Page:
A German Contribution to Engagement Between Iran and the Arab World




Diplomacy and Foreign Relations

By Mahmoud Javadi

Relations between Iran and the Arab World went through numerous ups and downs in the course of the 20thcentury. However, with the establishment of the Islamic Republic of Iran in 1979, they took a turn for the worse, as the Arab World, with few exceptions, has to the point of exaggeration been considering Iran and its ideology to be an existential threat. In the past few years, Tehran has gradually redefined its relations with some Arab countries, reinforcing its engagement with their governments and people concurrently. Nevertheless, relations between Iran and the Arab World in general and the Gulf Cooperation Council (GCC) in particular, an organisation that emerged out of perceived threats from post-revolutionary Iran, remain fraught with tension and distrust.

Parallel to four decades of developments in Iranian-Arab relations, the concept of diplomacy has also evolved, leading to the rise of public diplomacy. Obviously, public diplomacy has not replaced official diplomacy and will never do so. Rather, public diplomacy in its various forms complements state-oriented official diplomacy. When state-to-state diplomacy faces hurdles and fails to perform its functions, public diplomacy with its less controversial and more durable features could in the long run possibly pave a new way forward for official diplomacy.

What generally exists between Iran and the Arab World is traditional government-led diplomacy thatas history suggests, has failed to serve its conventional functions, namely the establishment and improvement of diplomatic relations on the one hand and peaceful settlement of conflicts on the other. Even now as Iran and Saudi Arabia have reportedly been resuming rounds of talks in the Iraqi capital Baghdad, they are seemingly focusing on specific security issues instead of attempting to find ways to improve diplomatic ties in general.

Diplomatic relations between Iran and the Arab countries generally lack public diplomacy tools as their people are rarely in contact with each other and there is thus very little mutual understanding between them.

Since the prospect of direct people-to-people engagement under the auspices of the governments in Iran and the Arab World is far from promising, European states and Germany in particular given its favourable status at least among Iranians have a prime opportunity to take the lead in bringing Iran and the Arab nations closer. But how?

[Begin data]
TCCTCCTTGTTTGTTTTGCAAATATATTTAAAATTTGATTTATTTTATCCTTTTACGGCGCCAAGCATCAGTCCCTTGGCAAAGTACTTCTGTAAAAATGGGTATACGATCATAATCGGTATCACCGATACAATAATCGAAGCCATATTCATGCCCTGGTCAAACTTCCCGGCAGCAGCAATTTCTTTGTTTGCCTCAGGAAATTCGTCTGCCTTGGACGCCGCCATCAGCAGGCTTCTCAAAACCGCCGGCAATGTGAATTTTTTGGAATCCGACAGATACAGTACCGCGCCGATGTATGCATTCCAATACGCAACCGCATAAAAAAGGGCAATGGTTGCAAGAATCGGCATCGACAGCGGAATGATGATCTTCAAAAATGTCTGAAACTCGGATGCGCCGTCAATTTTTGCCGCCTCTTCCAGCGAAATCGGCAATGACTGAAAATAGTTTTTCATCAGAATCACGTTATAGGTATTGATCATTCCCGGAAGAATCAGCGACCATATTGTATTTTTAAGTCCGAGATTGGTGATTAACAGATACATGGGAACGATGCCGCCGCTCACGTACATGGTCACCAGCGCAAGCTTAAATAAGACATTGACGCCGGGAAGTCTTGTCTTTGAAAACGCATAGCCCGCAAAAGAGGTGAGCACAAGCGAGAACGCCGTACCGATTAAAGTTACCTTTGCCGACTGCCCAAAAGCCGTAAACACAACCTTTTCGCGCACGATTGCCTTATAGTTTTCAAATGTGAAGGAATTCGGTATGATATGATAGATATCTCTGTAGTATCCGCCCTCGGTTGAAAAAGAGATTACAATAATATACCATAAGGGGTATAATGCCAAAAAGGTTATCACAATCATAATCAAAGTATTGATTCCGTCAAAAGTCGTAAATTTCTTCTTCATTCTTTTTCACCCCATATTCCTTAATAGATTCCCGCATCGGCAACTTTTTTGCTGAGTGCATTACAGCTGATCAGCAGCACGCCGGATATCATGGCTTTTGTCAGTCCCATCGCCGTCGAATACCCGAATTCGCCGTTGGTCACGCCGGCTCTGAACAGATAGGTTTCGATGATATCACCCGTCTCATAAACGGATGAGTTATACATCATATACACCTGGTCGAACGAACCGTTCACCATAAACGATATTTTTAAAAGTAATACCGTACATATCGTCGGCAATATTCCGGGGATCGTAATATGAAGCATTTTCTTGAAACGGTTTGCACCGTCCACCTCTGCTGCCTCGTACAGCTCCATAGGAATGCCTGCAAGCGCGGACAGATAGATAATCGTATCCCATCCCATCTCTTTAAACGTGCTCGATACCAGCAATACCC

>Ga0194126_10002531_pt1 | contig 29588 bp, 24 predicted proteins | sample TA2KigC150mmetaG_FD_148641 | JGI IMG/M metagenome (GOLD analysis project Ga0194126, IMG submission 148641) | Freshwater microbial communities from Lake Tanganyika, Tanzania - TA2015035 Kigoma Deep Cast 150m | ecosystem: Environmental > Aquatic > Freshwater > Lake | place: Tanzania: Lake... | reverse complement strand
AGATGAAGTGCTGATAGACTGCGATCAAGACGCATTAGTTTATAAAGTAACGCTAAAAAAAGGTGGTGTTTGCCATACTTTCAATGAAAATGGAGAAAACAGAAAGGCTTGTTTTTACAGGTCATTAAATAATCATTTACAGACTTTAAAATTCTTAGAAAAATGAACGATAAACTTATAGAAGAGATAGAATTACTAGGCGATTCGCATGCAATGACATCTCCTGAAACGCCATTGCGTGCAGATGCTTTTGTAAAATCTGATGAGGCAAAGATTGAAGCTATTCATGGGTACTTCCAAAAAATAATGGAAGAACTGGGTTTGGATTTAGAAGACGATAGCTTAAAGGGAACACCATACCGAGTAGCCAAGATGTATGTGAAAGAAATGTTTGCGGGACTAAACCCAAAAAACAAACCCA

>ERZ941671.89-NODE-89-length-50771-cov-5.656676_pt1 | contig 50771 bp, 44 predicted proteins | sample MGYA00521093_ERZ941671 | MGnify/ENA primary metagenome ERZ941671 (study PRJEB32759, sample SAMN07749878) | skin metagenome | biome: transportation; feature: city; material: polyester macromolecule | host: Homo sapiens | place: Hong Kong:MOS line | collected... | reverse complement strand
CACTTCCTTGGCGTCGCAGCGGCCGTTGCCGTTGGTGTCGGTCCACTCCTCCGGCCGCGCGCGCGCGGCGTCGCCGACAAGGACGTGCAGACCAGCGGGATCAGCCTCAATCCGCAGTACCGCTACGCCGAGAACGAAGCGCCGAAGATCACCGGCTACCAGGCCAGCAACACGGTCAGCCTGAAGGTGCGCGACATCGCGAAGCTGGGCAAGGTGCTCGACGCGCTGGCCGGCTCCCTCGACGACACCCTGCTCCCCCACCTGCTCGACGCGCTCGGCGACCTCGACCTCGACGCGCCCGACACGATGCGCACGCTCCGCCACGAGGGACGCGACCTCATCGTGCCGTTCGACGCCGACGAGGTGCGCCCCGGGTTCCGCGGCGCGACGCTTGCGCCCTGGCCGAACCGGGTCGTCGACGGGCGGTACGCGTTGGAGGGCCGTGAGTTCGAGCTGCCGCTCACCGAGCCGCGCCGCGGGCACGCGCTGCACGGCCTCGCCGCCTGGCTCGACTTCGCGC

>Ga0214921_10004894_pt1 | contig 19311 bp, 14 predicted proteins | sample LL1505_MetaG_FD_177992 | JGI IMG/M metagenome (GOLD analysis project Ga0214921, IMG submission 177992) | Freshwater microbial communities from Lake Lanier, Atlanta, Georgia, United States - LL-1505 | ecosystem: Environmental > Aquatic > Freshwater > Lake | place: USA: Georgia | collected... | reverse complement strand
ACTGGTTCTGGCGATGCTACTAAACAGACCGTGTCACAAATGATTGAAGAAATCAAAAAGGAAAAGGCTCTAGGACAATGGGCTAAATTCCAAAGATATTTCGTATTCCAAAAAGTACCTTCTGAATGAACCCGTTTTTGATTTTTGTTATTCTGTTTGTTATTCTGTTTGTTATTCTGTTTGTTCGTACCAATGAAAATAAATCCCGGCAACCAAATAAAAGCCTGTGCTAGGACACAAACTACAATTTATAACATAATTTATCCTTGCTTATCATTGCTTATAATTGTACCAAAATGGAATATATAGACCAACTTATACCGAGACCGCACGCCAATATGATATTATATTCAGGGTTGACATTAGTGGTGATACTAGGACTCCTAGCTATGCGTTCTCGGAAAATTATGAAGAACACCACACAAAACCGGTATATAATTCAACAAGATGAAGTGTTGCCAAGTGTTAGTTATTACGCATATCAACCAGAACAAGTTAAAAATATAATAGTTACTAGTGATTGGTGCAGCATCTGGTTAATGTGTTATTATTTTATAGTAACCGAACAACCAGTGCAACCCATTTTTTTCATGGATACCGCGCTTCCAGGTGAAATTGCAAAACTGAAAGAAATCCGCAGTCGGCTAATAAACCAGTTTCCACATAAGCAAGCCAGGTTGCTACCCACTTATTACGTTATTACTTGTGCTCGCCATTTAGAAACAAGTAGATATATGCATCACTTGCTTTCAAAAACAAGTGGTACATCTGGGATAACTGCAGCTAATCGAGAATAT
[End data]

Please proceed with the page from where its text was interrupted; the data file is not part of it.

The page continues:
According to several opinion polls commissioned by the Center for International and Security Studies, University of Maryland (CISSM) during the past 8 years [1], Germany was the country viewed most favourably of the Western states. Germany’s popularity in Iran can be explained, for example, by the lack of colonial footprints by Germany in Iran, as well as German investment in pre-revolutionary Iran’s critical infrastructure sectors.

This enduring positive image needs to be considered as an asset for the German Government to launch different initiatives designed to convince the Iranian and Arab leaders to restore regional dialogue and then serve as mediator to settle their differences. However, since recent developments suggest that the capitals in the region are not yet fully prepared to restore diplomatic relations, European capitals in general and Berlin in particular can tap public diplomacy and act as a facilitator for people-to-people connections, particularly among the elites of Iran and the Arab world.

People in the Middle East and the Persian Gulf region deserve peaceful coexistence with a bright future. While statesmen and stateswomen in the Middle East and Persian Gulf have so far failed to fully concentrate on their differences via the available state-controlled diplomatic tools, no one must give up and adapt to the current circumstances. I believe all good forces in the region and beyond should think how peace is achievable through other tools.

One example that needs to be seriously considered is Germany launching a programme to bring junior scientists from Iran and the GCC countries together in Berlin to give them a unique opportunity to see German advancements in the specific field of science at first hand and to pave the way for intensive personal engagement with each other. Irrespective of who should run this initiative and how, the programme – which would ideally be organised annually or semi-annually – would help the participating scholars from Iran and the Arab World to explore a certain scientific topic under the auspices of Germany’s scientific excellence and, just as important, to enter into a dialogue on their cultures, traditions and even culinary skills of which Iranians and Arabs are so proud.